Cybernaut 

Windows under attack

Despite the well-publicized arrests and the tough language being used to scare off computer hackers, Internet security company Symantec says the number of new viruses and worms aimed at Microsoft Windows is up 400 per cent from January to June of 2004, compared to the same period last year.

That translates to approximately 5,000 new viruses and worms verses 1,000 in the first half of 2003.

Part of the reason for this jump is the trend towards copycat viruses, whereby hackers take an existing worm, modify it slightly, and release it back onto the Web. Sometimes these changes are significant enough that virus programs may not recognize subsequent editions, even if they have a patch to protect against the original virus.

Many of the viruses and worms caused massive inconveniences, tying up targetted Web sites by using affected computers to launch co-ordinated "denial of service attacks". Others were more malicious, erasing files, overloading them with messages, and rebooting computers.

Most of the viruses spread through e-mail, although some were propagated through Web sites, instant messaging, corrupted peer-to-peer file downloads, and computer break-ins.

Symantec’s report also discovered an alarming trend – hackers selling the information they gained from their viruses to spamming companies, allowing virus writers to profit from their activities.

Although Windows, with more than 90 per cent of the market share, bears the brunt of virus writers, Symantec said they expect viruses in the future to attack computers using the Linux system and hand-held devices.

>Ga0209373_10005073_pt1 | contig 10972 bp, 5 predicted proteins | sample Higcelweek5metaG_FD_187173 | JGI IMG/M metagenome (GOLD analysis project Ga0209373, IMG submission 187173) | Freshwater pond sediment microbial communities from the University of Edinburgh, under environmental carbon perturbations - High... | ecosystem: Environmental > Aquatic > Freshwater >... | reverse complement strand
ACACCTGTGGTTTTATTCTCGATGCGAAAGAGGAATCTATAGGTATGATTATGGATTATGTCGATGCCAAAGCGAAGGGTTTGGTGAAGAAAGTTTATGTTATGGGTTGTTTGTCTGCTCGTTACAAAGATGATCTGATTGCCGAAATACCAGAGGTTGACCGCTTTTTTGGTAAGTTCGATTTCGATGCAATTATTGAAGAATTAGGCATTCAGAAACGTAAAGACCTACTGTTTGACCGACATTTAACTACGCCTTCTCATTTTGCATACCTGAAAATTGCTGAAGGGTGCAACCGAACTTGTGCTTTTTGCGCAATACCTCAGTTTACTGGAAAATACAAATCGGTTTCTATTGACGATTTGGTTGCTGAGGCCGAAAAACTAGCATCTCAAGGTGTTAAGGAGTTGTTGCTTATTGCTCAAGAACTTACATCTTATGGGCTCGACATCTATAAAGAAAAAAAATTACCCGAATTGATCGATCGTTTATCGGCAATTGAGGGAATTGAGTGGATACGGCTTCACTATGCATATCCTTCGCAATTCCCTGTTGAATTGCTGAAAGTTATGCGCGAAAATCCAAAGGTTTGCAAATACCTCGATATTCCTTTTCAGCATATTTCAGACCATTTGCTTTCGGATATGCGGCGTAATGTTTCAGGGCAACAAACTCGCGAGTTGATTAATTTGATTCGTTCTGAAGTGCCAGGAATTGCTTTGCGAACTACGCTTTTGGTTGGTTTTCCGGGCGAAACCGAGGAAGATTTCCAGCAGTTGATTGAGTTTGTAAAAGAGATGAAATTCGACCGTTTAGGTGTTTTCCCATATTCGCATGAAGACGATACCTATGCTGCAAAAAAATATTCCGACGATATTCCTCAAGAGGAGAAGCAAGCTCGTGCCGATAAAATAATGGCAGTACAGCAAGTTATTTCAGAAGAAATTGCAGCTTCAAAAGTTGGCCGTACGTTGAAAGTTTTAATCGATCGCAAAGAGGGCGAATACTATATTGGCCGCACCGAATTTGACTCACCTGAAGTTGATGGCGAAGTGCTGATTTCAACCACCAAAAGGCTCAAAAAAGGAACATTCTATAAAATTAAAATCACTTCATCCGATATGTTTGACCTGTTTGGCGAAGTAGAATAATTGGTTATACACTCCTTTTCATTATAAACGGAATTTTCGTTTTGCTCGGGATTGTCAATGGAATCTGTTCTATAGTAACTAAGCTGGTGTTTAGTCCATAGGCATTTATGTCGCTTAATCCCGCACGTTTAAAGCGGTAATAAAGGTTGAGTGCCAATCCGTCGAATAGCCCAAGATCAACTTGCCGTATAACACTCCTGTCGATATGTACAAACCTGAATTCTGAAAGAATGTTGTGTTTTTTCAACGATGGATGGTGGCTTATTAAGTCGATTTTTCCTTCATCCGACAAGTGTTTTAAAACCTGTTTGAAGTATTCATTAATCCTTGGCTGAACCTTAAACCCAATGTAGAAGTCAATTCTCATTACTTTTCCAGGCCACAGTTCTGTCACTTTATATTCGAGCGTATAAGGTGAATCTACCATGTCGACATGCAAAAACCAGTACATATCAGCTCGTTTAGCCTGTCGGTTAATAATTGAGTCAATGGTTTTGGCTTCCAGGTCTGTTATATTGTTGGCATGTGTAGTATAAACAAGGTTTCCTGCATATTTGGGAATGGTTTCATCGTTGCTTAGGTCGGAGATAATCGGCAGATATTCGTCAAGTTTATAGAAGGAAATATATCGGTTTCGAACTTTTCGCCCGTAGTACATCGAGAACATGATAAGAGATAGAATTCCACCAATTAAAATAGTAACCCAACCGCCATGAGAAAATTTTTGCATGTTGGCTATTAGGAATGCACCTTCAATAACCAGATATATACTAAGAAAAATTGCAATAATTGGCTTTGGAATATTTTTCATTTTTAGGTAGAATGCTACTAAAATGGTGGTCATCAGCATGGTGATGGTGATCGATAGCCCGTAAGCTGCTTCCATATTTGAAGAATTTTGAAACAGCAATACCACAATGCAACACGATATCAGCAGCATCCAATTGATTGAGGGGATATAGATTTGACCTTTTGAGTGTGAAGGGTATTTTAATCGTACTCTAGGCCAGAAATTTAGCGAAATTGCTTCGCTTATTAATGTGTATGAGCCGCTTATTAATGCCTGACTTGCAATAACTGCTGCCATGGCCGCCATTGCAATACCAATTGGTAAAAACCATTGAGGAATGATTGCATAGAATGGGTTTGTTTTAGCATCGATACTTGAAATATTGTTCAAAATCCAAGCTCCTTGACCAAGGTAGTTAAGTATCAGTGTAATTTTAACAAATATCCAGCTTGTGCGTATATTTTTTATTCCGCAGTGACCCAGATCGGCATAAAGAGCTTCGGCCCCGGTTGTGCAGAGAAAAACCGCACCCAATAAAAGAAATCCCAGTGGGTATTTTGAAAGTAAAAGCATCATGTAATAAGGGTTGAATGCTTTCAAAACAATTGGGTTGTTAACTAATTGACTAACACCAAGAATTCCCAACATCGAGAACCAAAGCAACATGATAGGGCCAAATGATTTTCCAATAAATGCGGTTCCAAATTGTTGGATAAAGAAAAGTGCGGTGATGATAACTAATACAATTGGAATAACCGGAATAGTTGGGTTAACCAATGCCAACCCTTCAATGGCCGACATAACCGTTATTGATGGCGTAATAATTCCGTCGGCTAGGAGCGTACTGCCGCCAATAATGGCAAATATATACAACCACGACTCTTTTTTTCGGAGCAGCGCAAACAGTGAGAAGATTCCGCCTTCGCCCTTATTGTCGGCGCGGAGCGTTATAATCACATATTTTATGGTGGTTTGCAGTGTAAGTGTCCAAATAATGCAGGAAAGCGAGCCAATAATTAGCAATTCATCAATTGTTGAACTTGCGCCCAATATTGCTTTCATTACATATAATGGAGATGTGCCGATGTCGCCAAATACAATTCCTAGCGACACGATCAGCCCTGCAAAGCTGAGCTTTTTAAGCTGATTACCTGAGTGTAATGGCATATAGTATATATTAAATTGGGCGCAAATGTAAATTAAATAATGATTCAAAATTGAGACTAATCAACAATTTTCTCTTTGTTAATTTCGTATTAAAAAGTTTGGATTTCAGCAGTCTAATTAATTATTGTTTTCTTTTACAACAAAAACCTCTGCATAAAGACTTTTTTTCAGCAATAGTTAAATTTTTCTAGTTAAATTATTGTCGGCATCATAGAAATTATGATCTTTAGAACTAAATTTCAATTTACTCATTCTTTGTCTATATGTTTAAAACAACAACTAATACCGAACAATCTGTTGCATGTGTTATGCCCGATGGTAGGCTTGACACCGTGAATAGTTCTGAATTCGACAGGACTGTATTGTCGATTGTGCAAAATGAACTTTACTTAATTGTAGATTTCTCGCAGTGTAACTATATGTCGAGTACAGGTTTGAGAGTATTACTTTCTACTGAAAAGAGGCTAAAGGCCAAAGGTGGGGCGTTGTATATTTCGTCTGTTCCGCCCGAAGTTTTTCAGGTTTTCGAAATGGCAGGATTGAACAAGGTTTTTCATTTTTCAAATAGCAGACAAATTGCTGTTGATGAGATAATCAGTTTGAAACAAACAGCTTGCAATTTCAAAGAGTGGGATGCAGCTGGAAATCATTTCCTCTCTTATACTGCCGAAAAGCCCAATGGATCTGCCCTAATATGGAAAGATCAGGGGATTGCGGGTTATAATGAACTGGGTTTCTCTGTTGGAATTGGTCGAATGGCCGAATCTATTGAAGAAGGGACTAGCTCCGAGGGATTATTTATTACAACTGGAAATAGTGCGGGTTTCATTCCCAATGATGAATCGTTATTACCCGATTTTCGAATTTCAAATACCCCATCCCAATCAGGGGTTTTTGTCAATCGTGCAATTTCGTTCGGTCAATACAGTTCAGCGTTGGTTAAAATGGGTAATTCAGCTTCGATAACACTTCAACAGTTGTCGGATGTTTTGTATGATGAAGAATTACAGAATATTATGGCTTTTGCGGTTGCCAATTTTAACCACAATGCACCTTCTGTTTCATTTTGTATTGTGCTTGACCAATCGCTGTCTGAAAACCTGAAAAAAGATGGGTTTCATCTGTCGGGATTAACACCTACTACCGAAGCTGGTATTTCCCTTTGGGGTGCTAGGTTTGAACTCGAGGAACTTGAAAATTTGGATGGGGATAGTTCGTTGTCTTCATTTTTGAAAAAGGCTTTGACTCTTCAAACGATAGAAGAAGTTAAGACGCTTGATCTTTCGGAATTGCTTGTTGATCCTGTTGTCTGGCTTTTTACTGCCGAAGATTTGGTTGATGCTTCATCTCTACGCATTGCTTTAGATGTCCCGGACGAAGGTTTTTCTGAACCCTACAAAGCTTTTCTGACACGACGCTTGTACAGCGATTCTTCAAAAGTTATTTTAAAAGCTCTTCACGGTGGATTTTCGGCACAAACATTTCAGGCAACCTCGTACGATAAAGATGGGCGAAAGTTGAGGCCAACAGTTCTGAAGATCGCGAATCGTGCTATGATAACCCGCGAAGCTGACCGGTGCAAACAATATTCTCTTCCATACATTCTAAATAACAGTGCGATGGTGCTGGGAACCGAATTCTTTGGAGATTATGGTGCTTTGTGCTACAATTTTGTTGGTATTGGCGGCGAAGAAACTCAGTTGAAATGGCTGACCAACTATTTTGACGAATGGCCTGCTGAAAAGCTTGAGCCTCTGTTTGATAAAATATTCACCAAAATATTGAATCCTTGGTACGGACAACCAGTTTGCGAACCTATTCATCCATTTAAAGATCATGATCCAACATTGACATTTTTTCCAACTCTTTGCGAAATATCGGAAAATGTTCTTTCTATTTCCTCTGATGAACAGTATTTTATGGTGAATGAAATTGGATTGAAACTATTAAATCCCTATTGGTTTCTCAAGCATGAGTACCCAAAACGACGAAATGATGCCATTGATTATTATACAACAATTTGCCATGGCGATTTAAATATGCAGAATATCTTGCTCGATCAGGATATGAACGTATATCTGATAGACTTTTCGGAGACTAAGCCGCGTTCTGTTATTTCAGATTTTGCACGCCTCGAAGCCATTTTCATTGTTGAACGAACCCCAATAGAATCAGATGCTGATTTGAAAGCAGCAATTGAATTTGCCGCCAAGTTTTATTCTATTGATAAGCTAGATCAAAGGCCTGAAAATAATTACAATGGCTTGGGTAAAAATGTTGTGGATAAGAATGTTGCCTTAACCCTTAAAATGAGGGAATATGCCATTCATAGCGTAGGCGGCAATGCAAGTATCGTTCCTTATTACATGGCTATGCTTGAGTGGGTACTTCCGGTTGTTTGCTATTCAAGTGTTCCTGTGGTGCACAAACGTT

The extra security costs for companies are already running into the billions, while studies of the home PC market show that more than 90 per cent of users are running at least one kind antivirus software.

Microsoft keeping it real

Microsoft is preparing to crack down on illegal and pirated versions of its Windows XP operating system through a new software validation program. Billed as Windows Genuine Advantage, this program will be voluntary at first. Anyone visiting Microsoft’s online centre to update or patch their copy of windows will be asked to fill in a form to confirm that their Windows software is bought and paid for.

If you’re running a pirated version, you can still get the patch or upgrades you need, but first you’ll have to click your way through a presentation on the impacts of software piracy and why it’s better for users to have legitimate software – reliability, customer support, access to updates, etc.

Seniors turning to the Web

As anyone who has ever tried to show an older family member how to work a computer and surf the Internet can tell you, it isn’t easy to teach an old dog new tricks. Yet that hasn’t stopped seniors from trying, with a new Ipsos-Reid survey finding that more than 60 per cent of Canadians 55 and older have Internet access, up 12 per cent from only a year ago.

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